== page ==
The amount would be used to undertake education and sensitization programmes on sexual and reproductive health, purchase family planning products for distribution to teenagers, mental health education, and emoluments of human resources who would implement the adolescent health strategies on the field.
Currently the average teenage pregnancy prevalent rate stood at 14.2 per cent in the Greater Accra Region and more than 20 per cent in the rest of the regions.
Mr Godfred Bonnah-Nkansah, the Advocacy Manager/Youth Focal Person of Marie Stopes Ghana, said this in an interview with the Ghana News Agency in Accra on Tuesday on the sidelines of a Dissemination Workshop on the State of Adolescent Reproductive Health Financing in Ghana.
He called for increased investment in adolescent reproductive health, noting that countries that increased funding on adolescent health education campaigns reaped enormous dividends.
He said although the Government had covered the human resource cost and infrastructure requirement, much more was required to be done in providing funding to drive the various activities outlined in the Adolescent Health Campaign Strategy.
Mr Bonnah-Nkwansah said the Government committed only 7.2 per cent of the national budget to adolescent health advocacy in 2017, compared to Rwanda that allocated 20 per cent, which was helping that country to drastically reduce her infant and maternal mortality rates and teenage pregnancy.
A 12-points communiqué issued by the participants at the end of last year’s National Adolescent Reproductive Health Summit, expressed the need to adequately resource state institutions to undertake public advocacy on adolescent reproductive health.
It also called for integration of public health issues in the National Health Insurance Scheme, setting up of adolescent reproductive health clubs in schools and exploring technologies to educate teenagers on those issues.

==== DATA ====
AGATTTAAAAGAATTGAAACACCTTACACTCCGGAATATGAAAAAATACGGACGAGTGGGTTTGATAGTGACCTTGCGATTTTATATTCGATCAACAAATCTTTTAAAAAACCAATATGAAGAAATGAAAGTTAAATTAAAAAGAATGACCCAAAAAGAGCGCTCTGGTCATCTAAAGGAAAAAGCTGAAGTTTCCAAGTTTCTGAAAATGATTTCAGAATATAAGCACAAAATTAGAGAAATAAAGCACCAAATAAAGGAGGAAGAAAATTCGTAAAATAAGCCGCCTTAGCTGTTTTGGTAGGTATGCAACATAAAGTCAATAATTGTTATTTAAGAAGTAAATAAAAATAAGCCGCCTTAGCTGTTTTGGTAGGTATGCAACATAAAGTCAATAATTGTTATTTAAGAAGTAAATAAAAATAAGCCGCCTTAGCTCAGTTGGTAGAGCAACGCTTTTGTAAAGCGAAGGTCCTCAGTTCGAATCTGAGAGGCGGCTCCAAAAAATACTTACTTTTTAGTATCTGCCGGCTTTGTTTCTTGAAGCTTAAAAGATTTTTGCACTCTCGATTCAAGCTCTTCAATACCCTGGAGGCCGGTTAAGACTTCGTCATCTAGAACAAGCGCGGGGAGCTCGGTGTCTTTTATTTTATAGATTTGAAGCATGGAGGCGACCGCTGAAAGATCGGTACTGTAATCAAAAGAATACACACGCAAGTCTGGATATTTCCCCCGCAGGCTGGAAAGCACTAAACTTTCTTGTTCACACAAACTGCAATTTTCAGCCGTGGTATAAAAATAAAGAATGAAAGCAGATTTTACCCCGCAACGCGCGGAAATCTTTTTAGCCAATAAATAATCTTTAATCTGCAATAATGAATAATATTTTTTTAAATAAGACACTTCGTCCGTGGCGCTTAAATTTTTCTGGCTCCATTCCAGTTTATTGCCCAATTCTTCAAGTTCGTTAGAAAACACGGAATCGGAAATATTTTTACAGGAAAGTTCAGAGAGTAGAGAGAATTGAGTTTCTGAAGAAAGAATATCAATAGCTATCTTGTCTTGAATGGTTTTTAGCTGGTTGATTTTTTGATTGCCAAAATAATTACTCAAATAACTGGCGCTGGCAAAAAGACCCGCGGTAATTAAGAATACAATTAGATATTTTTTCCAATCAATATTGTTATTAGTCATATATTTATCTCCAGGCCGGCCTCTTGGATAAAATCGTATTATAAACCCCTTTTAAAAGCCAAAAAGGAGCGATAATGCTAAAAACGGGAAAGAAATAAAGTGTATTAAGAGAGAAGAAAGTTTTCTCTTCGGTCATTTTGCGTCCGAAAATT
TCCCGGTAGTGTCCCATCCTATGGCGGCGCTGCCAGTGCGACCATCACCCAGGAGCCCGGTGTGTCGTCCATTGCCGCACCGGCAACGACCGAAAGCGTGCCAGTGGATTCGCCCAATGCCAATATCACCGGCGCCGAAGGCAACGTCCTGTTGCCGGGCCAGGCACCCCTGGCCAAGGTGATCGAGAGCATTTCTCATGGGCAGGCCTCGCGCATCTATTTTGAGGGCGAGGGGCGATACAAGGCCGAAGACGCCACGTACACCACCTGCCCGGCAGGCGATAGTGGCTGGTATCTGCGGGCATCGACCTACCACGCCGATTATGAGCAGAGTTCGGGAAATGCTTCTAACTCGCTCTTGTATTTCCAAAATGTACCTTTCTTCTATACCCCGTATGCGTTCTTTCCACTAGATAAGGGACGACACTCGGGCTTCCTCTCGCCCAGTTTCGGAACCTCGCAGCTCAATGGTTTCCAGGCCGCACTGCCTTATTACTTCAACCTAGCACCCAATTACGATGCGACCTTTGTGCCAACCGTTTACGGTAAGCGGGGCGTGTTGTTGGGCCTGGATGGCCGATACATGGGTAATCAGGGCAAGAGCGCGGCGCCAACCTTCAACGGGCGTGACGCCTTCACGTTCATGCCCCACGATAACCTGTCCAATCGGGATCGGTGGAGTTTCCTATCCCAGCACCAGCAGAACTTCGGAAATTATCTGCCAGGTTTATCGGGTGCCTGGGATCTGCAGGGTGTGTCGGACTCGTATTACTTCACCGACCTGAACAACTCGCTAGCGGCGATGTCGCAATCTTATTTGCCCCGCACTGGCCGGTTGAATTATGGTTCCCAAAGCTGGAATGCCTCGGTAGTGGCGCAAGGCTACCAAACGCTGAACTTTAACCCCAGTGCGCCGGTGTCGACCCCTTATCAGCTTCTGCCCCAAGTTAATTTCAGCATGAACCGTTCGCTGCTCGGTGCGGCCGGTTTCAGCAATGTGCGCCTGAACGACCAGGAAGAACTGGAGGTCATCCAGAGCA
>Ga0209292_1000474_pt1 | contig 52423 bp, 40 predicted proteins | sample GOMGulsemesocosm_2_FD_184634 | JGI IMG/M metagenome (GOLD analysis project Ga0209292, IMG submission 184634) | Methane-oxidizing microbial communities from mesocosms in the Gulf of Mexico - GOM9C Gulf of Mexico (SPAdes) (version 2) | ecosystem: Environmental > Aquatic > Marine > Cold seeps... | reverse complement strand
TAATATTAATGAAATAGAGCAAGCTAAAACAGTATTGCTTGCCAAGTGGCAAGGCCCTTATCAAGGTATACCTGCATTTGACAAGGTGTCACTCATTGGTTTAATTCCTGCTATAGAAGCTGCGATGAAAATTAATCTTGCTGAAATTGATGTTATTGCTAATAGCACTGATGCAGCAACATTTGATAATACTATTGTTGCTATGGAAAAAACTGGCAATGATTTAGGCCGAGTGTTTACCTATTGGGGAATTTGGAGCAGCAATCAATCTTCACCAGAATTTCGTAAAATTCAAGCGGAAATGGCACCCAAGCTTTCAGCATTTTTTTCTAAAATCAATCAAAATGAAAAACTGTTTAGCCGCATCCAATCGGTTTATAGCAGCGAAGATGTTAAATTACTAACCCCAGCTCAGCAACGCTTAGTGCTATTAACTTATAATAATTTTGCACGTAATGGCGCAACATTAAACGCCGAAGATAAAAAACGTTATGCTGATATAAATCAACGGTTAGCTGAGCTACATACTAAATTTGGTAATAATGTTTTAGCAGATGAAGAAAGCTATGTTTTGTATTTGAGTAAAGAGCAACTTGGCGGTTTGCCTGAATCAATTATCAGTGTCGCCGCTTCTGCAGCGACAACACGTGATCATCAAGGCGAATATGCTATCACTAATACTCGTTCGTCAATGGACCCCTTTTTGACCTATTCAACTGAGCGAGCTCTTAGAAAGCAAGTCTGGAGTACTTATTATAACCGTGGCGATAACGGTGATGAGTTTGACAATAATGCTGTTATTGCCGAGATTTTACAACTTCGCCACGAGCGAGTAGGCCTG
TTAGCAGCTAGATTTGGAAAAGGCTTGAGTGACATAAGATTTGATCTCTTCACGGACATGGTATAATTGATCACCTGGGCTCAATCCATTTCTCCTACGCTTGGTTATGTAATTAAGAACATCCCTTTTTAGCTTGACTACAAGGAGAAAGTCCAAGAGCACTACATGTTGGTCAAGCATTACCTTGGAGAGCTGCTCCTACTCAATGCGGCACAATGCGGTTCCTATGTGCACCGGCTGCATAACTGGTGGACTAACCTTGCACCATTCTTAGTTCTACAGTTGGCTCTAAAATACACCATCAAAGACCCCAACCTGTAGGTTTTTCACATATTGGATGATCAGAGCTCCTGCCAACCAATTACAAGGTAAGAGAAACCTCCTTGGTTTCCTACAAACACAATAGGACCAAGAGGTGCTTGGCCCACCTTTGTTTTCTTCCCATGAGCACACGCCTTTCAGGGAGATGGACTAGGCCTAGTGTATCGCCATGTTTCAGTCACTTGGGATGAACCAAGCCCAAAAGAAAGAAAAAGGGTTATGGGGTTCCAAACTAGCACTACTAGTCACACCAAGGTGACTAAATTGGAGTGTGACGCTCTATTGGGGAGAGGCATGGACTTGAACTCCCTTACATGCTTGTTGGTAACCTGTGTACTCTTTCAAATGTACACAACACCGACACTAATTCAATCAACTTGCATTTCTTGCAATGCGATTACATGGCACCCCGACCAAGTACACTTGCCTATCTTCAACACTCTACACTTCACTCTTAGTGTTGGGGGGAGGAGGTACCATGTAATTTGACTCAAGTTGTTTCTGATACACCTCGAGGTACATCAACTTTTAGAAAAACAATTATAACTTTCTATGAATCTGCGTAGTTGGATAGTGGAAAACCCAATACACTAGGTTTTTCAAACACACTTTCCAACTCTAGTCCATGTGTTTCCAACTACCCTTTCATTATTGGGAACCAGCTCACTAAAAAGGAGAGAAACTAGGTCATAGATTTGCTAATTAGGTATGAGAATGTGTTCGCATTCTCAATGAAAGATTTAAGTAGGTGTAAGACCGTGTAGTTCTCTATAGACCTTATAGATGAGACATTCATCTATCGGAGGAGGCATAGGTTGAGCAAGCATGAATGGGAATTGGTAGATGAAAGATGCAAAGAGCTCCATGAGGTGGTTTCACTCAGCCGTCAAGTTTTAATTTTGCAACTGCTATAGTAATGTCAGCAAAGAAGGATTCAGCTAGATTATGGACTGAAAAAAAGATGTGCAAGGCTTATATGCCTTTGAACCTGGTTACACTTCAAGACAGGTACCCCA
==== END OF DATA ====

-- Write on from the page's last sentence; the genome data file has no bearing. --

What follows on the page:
Dr Leticia Adalaide Appiah, the Executive Director of the National Population Council, in her welcome address, reiterated the need to increase investment in adolescent reproductive health advocacy to aid in minimizing teenage pregnancy in Ghana.
Madam Anne Coolen, the Country’s Director of Marie Stopes International, on her part, bemoaned the inadequate financial support for sexual and reproductive health advocacy and underlined the need for all stakeholders to support a laudable cause for a brighter future.
Mr Abdul-Rashid Pelpuo, the Member of Parliament for Wa Central, and Member of the Population Caucus in Parliament, on behalf of the Caucus, pledged to support the educational drive and lobbying for more budgetary allocation towards adolescent reproductive health programmes.
The workshop was organised by the National Population Council, in collaboration with Marie Stopes International, Ghana, which attracted Directors of Ministries, Departments and Agencies, civil society groups, students and the media.
Marie Stopes International is an international organisation established in 1976, which provides contraception and safe abortion services and reproductive health information to women across the world.
The Organisation has about 11,000 team members working in 37 countries worldwide and aided women to give birth by choice and not by chance.
It has touched the lives of more than 120 million women and girls globally over the past 40 years.